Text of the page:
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WALTER TROUT: ‘WE’RE ALL IN THIS TOGETHER’ INTERVIEW

WALTER TROUT: ‘WE’RE ALL IN THIS TOGETHER’ INTERVIEW

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The list of artists American blues guitarist Walter Trout has assembled to help him out on his new album We’re All In this Together is nothing short of stunning. It reads like a dream blues festival lineup: John Mayall, Joe Bonamassa, Kenny Wayne Shepherd, Warren Haynes, Eric Gales, Sonny Landreth, Joe Louis Walker, Robben Ford, Edgar Winter, Randy Bachman, Charlie Musselwhite, Mike Zito, John Nemeth and Walter’s son Jon Trout.   It also shows the level of respect that Walter commands within the international blues community. After five decades of service to the blues, Trout truly came to the crossroads in 2014 when he was diagnosed with a disease which required the guitarist to undergo a life saving liver transplant. It took Trout a year to recover and in 2015 he returned to the studio to record a new album Battle Scars but during the recording Walter was tired, both emotionally and physically. Another year or so down the track and feeling as good as he’s ever felt, he wanted to celebrate the now and the future. Consequently he set about writing a bunch of new songs, each tune with a specific  musician friend in mind and on September 1st, he releases the collaborative effort, We’re All In this Together.

Australian Musician’s Greg Phillips caught up with Walter for a chat about the album while he was on the road, somewhere in middle America.

Walter, I believe you sat down and wrote a song for each guest on the album?
I did, I wrote a song for each guest except one, which was the track I did with Warren Haynes. The reason he and I did that cover, is that he invited me a couple of years ago to be a guest of his at the New Orleans Jazzfest. I went and played with Gov’t Mule. When i was there we were backstage and he said, you’re a blues guy, so let’s play a slow blues. How about we do The Sky Is Crying? We tore it up … it went over great. When I called him and asked if he wanted to be on this record, he said maybe we should record that song that we did and it seemed like a great idea. So that’s the one cover on the record and all the rest of them I wrote, a couple of them with other people. The song I did with my son, that was a collaboration between he and I. The song with Charlie Musselwhite was a collaboration between Charlie and me and a guy named Richard T Bear, a great keyboard player. My wife wrote the last verse of the title track with Bonamassa. And I can’t forget, Eric Corne, the co-producer was a collaborator on the instrumental that I did with Robben Ford.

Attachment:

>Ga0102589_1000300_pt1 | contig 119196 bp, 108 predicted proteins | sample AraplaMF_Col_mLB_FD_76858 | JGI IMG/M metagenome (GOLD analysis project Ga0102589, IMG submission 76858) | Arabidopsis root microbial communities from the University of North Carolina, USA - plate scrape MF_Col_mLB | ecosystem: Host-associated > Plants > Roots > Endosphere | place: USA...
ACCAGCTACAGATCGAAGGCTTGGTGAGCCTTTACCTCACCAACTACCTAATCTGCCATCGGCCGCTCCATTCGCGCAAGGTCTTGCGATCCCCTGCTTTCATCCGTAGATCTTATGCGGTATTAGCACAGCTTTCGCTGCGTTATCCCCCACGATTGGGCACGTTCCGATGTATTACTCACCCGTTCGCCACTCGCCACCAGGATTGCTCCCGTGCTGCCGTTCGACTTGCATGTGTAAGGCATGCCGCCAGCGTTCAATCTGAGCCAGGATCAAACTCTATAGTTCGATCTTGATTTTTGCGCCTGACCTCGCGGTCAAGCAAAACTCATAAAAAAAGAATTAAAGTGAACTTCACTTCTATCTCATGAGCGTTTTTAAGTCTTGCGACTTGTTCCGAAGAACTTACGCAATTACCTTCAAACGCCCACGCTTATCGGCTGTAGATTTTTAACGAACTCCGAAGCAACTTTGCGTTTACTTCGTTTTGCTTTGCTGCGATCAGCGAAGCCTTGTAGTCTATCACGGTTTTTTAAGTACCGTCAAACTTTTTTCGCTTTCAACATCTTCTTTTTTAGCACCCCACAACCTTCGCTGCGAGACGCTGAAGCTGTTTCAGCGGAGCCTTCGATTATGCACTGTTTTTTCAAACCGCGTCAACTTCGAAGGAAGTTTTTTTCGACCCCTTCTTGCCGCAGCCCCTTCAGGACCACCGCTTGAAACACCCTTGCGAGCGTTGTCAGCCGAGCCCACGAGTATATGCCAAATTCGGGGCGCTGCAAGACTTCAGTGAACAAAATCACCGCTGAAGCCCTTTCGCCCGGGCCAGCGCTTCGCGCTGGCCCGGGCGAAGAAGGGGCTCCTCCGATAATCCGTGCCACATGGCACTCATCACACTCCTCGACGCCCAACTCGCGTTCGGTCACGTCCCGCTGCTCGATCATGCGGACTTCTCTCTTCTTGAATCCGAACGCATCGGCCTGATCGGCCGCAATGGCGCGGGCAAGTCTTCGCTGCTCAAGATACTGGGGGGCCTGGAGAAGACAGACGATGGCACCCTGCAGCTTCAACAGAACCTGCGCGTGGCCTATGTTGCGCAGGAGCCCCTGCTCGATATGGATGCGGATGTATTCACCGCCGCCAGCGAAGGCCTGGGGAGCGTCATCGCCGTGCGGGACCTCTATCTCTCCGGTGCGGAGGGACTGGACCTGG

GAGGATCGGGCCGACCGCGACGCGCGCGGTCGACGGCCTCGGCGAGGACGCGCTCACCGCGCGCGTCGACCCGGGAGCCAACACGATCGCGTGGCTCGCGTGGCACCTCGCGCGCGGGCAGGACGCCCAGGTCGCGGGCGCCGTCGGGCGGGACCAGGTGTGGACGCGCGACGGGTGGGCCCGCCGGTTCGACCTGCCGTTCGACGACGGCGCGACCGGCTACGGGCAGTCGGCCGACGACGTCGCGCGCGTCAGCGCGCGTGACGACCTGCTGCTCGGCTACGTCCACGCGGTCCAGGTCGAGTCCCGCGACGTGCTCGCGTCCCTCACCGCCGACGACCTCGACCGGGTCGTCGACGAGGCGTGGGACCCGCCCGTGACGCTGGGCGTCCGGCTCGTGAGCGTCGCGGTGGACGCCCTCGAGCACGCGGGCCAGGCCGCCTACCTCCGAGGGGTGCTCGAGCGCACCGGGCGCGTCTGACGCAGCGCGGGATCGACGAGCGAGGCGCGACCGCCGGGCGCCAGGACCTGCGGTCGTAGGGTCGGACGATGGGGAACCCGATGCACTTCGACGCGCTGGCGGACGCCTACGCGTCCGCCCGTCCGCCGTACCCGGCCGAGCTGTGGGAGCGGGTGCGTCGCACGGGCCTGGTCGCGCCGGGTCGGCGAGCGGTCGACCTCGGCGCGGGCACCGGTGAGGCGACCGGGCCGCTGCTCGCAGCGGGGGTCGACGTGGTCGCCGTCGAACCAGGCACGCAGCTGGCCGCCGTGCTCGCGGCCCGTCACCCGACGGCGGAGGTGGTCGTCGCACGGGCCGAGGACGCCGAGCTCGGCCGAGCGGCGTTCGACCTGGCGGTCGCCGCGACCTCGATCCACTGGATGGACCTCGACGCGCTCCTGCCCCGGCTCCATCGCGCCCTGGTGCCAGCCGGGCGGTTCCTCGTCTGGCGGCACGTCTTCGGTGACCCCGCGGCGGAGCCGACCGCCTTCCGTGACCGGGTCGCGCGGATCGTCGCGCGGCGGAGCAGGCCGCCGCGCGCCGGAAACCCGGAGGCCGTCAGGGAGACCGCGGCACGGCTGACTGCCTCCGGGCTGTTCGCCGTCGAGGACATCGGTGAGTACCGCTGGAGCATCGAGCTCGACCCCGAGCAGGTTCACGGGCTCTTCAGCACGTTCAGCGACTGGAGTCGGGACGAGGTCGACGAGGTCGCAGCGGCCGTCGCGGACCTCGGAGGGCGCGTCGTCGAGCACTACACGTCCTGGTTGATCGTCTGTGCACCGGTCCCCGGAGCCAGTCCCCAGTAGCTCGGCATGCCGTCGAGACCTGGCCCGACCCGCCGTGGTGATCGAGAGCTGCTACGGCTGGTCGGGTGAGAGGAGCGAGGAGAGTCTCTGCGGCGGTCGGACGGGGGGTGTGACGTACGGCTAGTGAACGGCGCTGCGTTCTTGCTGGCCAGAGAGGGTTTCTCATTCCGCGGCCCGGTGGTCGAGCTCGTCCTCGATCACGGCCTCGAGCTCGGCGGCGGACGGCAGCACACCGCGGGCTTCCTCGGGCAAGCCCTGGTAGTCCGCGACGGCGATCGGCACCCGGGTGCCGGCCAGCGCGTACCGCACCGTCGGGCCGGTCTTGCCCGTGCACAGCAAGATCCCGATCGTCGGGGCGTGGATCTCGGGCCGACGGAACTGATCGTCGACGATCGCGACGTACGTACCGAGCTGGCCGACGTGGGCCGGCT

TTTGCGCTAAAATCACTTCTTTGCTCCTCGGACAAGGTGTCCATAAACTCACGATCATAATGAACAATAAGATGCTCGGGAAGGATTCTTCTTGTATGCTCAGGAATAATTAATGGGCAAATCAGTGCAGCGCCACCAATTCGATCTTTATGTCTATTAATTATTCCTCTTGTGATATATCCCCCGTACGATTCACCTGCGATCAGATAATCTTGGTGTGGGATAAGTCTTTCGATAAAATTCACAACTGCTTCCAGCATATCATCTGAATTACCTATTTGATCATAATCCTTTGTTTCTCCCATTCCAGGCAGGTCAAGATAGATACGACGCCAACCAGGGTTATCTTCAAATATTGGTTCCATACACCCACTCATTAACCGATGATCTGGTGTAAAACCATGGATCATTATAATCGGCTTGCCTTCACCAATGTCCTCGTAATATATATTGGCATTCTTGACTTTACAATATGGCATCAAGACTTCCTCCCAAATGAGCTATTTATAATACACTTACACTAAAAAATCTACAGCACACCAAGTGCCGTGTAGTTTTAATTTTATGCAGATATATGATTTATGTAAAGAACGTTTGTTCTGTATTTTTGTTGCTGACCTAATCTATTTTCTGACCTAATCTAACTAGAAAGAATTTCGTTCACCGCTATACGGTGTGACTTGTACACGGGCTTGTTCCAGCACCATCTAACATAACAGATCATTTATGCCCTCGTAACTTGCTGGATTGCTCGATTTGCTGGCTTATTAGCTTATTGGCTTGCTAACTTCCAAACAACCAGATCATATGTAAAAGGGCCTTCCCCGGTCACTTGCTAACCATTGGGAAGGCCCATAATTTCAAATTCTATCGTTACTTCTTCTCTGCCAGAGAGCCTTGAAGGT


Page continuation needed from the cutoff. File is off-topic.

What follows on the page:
_ARG2207_final credit Austin HargaveThe track that you wrote with your son is the most soulful track on the album. Was that  a particularly enjoyable track to record?
It was beautiful to go in the there with my son. We sat down at the kitchen table and wrote it together, worked on it with guitars in kitchen and worked out the lines that we play together, who would sing which verses. Then we went in and did it with a band. It’s a beautiful thing for me to get to experience playing music with my kids.

I imagine you had an idea in your head how this album might sound. Did any of the results surprise you?
One of the things with this album … most of the tracks were done by sending the track to somebody but they all sound like we are in the same room playing together.  If you put on the Warren Haynes cut or the Sonny Landreth cut on, it sounds like we are all playing together.  I think it came out great like that and I chalk that up to the level of musicianship of each of the players. They were able to take what I sent them and to fit right in and become part of it and get into the spirit of the song.

How many guitars did you use on the album?
I’m just a one guitar guy man. I just use my Strat. I played an acoustic on the Mike Zito track. Other than that, it is my Strat. When I play shows, it’s just my Strat. If I am going to play a song in an open tuning, I just tell the audience to give me a minute and I turn around and retune the guitar. That particular guitar I have had for ten years. It was made special for me. It weighs hardly anything. A guitar builder in Santiago named Scott Lance built the body for me, it’s very light. I just put a neck on it from one of my other Strats and then a good buddy of mine Seymour Duncan made the pickups for me.